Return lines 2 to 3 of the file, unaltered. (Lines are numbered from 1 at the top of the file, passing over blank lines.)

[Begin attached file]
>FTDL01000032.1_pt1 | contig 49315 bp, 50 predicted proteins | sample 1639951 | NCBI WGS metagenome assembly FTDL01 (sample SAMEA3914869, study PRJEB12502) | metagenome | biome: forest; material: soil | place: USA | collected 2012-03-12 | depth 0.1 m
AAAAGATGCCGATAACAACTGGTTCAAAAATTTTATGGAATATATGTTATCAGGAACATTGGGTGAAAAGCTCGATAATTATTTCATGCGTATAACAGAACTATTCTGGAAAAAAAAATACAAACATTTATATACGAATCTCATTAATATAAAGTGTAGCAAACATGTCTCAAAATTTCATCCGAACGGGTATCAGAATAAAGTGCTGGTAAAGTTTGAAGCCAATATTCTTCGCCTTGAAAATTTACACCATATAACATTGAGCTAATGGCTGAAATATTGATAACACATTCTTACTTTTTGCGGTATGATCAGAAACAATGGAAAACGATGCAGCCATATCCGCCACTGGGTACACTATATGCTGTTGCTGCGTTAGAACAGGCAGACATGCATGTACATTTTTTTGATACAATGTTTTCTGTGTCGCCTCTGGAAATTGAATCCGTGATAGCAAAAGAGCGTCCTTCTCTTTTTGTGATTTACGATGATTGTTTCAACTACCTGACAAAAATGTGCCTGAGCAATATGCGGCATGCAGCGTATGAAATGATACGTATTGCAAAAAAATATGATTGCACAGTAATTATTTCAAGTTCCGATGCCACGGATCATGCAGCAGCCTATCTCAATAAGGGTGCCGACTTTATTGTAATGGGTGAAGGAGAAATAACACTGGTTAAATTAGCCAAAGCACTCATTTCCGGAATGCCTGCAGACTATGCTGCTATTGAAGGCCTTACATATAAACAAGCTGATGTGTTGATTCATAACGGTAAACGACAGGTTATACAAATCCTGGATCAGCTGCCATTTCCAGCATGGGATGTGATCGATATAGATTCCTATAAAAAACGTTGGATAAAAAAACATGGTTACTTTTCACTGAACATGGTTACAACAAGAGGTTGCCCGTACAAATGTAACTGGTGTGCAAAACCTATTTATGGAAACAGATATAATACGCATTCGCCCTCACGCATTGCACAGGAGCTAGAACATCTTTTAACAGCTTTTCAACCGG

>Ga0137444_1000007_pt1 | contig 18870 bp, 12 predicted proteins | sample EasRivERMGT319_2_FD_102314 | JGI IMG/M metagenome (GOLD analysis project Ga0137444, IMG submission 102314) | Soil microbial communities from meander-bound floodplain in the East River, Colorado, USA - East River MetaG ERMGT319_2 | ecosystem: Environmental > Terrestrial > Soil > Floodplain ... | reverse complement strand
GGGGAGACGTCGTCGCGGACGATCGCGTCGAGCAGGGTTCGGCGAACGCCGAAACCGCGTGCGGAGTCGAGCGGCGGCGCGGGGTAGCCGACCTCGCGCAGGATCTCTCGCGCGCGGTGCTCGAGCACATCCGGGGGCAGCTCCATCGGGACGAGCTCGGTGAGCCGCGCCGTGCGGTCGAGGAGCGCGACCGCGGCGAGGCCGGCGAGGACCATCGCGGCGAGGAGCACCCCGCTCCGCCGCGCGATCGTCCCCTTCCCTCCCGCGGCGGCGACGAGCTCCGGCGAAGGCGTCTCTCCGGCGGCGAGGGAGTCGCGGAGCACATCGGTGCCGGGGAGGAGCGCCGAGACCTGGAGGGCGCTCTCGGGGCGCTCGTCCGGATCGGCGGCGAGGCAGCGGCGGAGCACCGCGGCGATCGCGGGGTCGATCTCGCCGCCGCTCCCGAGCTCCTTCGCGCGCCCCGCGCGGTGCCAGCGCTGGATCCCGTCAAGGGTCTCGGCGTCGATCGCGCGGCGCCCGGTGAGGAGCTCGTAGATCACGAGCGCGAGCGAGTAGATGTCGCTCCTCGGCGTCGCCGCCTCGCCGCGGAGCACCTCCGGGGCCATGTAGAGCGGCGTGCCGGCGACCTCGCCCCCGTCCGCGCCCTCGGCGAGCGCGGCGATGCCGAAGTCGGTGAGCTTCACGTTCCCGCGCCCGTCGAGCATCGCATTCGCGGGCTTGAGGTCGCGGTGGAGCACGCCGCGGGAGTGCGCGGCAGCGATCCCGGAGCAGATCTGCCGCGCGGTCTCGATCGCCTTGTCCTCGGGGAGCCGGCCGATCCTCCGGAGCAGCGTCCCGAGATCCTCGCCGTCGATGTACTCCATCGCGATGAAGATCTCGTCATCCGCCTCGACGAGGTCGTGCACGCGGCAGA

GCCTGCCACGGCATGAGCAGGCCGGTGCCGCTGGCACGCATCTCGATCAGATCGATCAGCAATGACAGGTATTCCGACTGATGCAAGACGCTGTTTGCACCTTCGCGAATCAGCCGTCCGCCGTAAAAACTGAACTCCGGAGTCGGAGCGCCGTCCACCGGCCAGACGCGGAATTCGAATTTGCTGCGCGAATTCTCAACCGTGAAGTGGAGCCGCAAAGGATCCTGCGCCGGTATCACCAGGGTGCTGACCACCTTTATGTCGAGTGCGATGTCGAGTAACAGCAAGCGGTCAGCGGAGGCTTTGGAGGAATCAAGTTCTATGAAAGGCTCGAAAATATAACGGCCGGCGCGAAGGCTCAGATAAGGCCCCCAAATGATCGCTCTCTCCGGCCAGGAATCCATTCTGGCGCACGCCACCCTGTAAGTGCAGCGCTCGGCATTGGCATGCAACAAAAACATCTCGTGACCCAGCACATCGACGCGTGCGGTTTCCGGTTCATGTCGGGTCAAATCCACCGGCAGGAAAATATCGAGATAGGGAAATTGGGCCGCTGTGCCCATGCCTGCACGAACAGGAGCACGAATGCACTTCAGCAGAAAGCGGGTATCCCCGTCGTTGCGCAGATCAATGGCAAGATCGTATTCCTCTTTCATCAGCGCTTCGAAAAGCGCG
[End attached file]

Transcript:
AAAAGATGCCGATAACAACTGGTTCAAAAATTTTATGGAATATATGTTATCAGGAACATTGGGTGAAAAGCTCGATAATTATTTCATGCGTATAACAGAACTATTCTGGAAAAAAAAATACAAACATTTATATACGAATCTCATTAATATAAAGTGTAGCAAACATGTCTCAAAATTTCATCCGAACGGGTATCAGAATAAAGTGCTGGTAAAGTTTGAAGCCAATATTCTTCGCCTTGAAAATTTACACCATATAACATTGAGCTAATGGCTGAAATATTGATAACACATTCTTACTTTTTGCGGTATGATCAGAAACAATGGAAAACGATGCAGCCATATCCGCCACTGGGTACACTATATGCTGTTGCTGCGTTAGAACAGGCAGACATGCATGTACATTTTTTTGATACAATGTTTTCTGTGTCGCCTCTGGAAATTGAATCCGTGATAGCAAAAGAGCGTCCTTCTCTTTTTGTGATTTACGATGATTGTTTCAACTACCTGACAAAAATGTGCCTGAGCAATATGCGGCATGCAGCGTATGAAATGATACGTATTGCAAAAAAATATGATTGCACAGTAATTATTTCAAGTTCCGATGCCACGGATCATGCAGCAGCCTATCTCAATAAGGGTGCCGACTTTATTGTAATGGGTGAAGGAGAAATAACACTGGTTAAATTAGCCAAAGCACTCATTTCCGGAATGCCTGCAGACTATGCTGCTATTGAAGGCCTTACATATAAACAAGCTGATGTGTTGATTCATAACGGTAAACGACAGGTTATACAAATCCTGGATCAGCTGCCATTTCCAGCATGGGATGTGATCGATATAGATTCCTATAAAAAACGTTGGATAAAAAAACATGGTTACTTTTCACTGAACATGGTTACAACAAGAGGTTGCCCGTACAAATGTAACTGGTGTGCAAAACCTATTTATGGAAACAGATATAATACGCATTCGCCCTCACGCATTGCACAGGAGCTAGAACATCTTTTAACAGCTTTTCAACCGG

>Ga0137444_1000007_pt1 | contig 18870 bp, 12 predicted proteins | sample EasRivERMGT319_2_FD_102314 | JGI IMG/M metagenome (GOLD analysis project Ga0137444, IMG submission 102314) | Soil microbial communities from meander-bound floodplain in the East River, Colorado, USA - East River MetaG ERMGT319_2 | ecosystem: Environmental > Terrestrial > Soil > Floodplain ... | reverse complement strand